Why do dogs scoot?

Is Fido repeatedly dragging his bum across your shiny floors? That's not the latest TikTok dance craze! It's called scooting—and this weird conduct could mean it's time to see the vet. 🤔

What is scooting?

Scooting is a natural doggy reflex similar to how people scratch an itch. Some pet parents think it's icky. Others find it weird yet amusing. But scooting is rarely a reason to chuckle. This habit suggests discomfort and even pain in the area surrounding a pup's anal sacs.

About anal sacs

Anal sacs are small glands located near a canine’s rectum. Their job is to secrete a smelly liquid used in scent marking.

Just so you know, it's an unforgettable scent—and not in a good way. That rotten fish meets metallic smell stinks up the home, fast!

Tip: Fight foul and lingering odours with PetLab's enzyme-based Home Cleaning Starter Pack. It's the real deal when it comes to a fresh-smelling home.

Why do dogs scoot?

Scooting is more than a quirky quirk. It's a sign that something is bothering your doggo’s bottom. Here are the most common causes behind derrière distress.


Certain foods, hypersensitivity to flea saliva, and environmental factors (like traditional cleaning products) can make your fur baby itch. While scratching and licking provide relief almost everywhere else on your doggy's body, the buttocks aren't within easy reach. But scooting hits the spot.

FYI: Irritation around the ears and rears are telltale signs of an allergy.

Grooming fails

Two words: Clipper burns. If you shave, you can relate. Similarly, dog hairs can easily snag. Sensitive canine skin can get injured from dull blades, overheated blades, or poor grooming technique. Strong chemicals in non-hypoallergenic products can cause skin irritation, itching, and soreness—including around a pup's hindquarters!

FYI: Dogs may also experience discomfort when soaps/shampoos aren't completely washed off.

Pooping problems

Diarrhoea and constipation are polar opposites, but both have ties to scooting.

► Soft stools don't exert enough pressure on doggy anal glands. That means anal sacs are only partially emptied or not emptied at all. 😧 The solution? Your dog has to shimmy its bum along the floor to get the job done.

► Scooting can also be a sign of constipation, especially when accompanied by vocalisation, circling, squatting, and unsuccessful poopy time.

FYI: Constantly straining to poop can cause a rare condition called rectal prolapse. That's when part of the large intestine protrudes out of the anus.


That's the medical term for a blocked anal opening caused by messy, tangled, matted fur. Wait, that’s a thing?! Yep! It happens when poo gets stuck in the hairs around a canine's bottom. (So, scooting = wiping its bum.) Fortunately, things don't get that extreme overnight.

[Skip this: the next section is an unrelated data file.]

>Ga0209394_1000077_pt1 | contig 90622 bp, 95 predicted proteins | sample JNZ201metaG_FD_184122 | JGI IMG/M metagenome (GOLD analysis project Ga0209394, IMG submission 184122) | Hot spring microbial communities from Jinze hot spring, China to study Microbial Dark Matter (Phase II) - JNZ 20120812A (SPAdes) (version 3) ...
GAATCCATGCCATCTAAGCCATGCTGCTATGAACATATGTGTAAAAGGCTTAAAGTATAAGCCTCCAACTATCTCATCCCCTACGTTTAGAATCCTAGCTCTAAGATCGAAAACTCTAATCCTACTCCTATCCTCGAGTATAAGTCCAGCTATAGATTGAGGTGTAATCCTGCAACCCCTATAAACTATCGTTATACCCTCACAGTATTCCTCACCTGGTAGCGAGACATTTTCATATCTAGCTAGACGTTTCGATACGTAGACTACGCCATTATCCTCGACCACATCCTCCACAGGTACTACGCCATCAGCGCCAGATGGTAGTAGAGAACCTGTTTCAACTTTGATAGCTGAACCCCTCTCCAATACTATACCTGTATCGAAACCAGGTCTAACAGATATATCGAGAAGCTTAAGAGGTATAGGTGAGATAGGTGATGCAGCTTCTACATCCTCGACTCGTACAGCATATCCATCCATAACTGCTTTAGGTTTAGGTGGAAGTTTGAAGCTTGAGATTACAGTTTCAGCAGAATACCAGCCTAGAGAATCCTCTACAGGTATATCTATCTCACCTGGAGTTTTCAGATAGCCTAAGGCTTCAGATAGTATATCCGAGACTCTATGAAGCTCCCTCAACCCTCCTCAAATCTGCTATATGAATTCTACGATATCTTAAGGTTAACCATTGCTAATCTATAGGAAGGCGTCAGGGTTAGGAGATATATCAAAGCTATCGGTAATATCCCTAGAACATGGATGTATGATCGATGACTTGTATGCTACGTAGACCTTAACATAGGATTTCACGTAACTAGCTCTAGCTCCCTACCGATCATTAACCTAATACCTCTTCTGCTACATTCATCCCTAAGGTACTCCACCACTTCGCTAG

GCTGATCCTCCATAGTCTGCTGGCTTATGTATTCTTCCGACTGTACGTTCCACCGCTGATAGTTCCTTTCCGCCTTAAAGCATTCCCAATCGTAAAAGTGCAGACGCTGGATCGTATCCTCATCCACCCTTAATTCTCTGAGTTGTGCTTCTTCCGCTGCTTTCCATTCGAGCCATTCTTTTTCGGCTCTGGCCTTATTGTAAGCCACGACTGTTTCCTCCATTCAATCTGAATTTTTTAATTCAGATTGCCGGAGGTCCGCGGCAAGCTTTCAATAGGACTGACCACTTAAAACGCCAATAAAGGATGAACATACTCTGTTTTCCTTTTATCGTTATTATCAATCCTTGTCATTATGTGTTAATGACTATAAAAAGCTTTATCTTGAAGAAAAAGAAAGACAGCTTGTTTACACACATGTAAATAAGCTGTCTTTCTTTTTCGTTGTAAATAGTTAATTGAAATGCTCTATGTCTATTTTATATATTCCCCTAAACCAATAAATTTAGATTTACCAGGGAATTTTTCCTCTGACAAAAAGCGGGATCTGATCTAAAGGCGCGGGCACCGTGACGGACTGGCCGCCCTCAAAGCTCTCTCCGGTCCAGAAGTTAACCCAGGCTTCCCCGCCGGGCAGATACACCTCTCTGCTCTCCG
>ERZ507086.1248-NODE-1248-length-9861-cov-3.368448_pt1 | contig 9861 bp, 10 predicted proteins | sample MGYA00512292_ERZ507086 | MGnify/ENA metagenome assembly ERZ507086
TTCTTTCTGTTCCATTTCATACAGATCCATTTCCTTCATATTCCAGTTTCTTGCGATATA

FYI: Long-haired dogs and those with poopy problems are more prone to bums affected by dirt, debris, and dingleberries. 😬

Anal sac disease

This is one of the most frequent causes of dog scooting behaviour and includes the following conditions.

Impaction: This is when the anal sacs become blocked because they can't empty properly. Instead, the discharge that should be secreted builds up inside, getting thicker in consistency until it eventually causes discomfort.

Abscessation: Impacted anal glands can get infected. You’ll spot redness, puss, and swelling near the anus. If the abscess bursts and goes untreated, it can damage your dog's rectum and anus! As you can imagine, this is terribly painful.

Neoplasm: An abnormal growth of cells or tissues. Tumours can be benign (harmless) or malignant (cancerous). Nevertheless, anal sac cancers may grow and quickly spread to other areas, so puppers should be diagnosed and treated ASAP.

FYI: Anal sac disease is more common in flat-faced and small-breed dogs like Spaniels and Chihuahuas. Anal gland cancer is more common in Spaniels, German Shepherds, Alaskan Malamutes, and Dachshunds.

Intestinal parasites

Pups can contract all kinds of worms—roundworms, hookworms, tapeworms—from everyday activities like sniffing/eating excrement, hunting rodents, and ingesting fleas. As parasites exit the body (hitching a ride in faeces), doggy bottoms may itch and feel uncomfortable. Scooting offers relief.

FYI: Parasites are preventable with regular deworming and flea prevention.

Dog scooting may be the butt of the joke every now and then, but it’s also your cue to pay attention. 🧐 When in doubt, consult your vet for further assistance.

Disclaimer: This post is for informational purposes only. It is not and does not intend to be a substitute for professional veterinarian advice, diagnosis, or treatment. Reliance on any information on this website is at your own risk. Always consult with your veterinarian.


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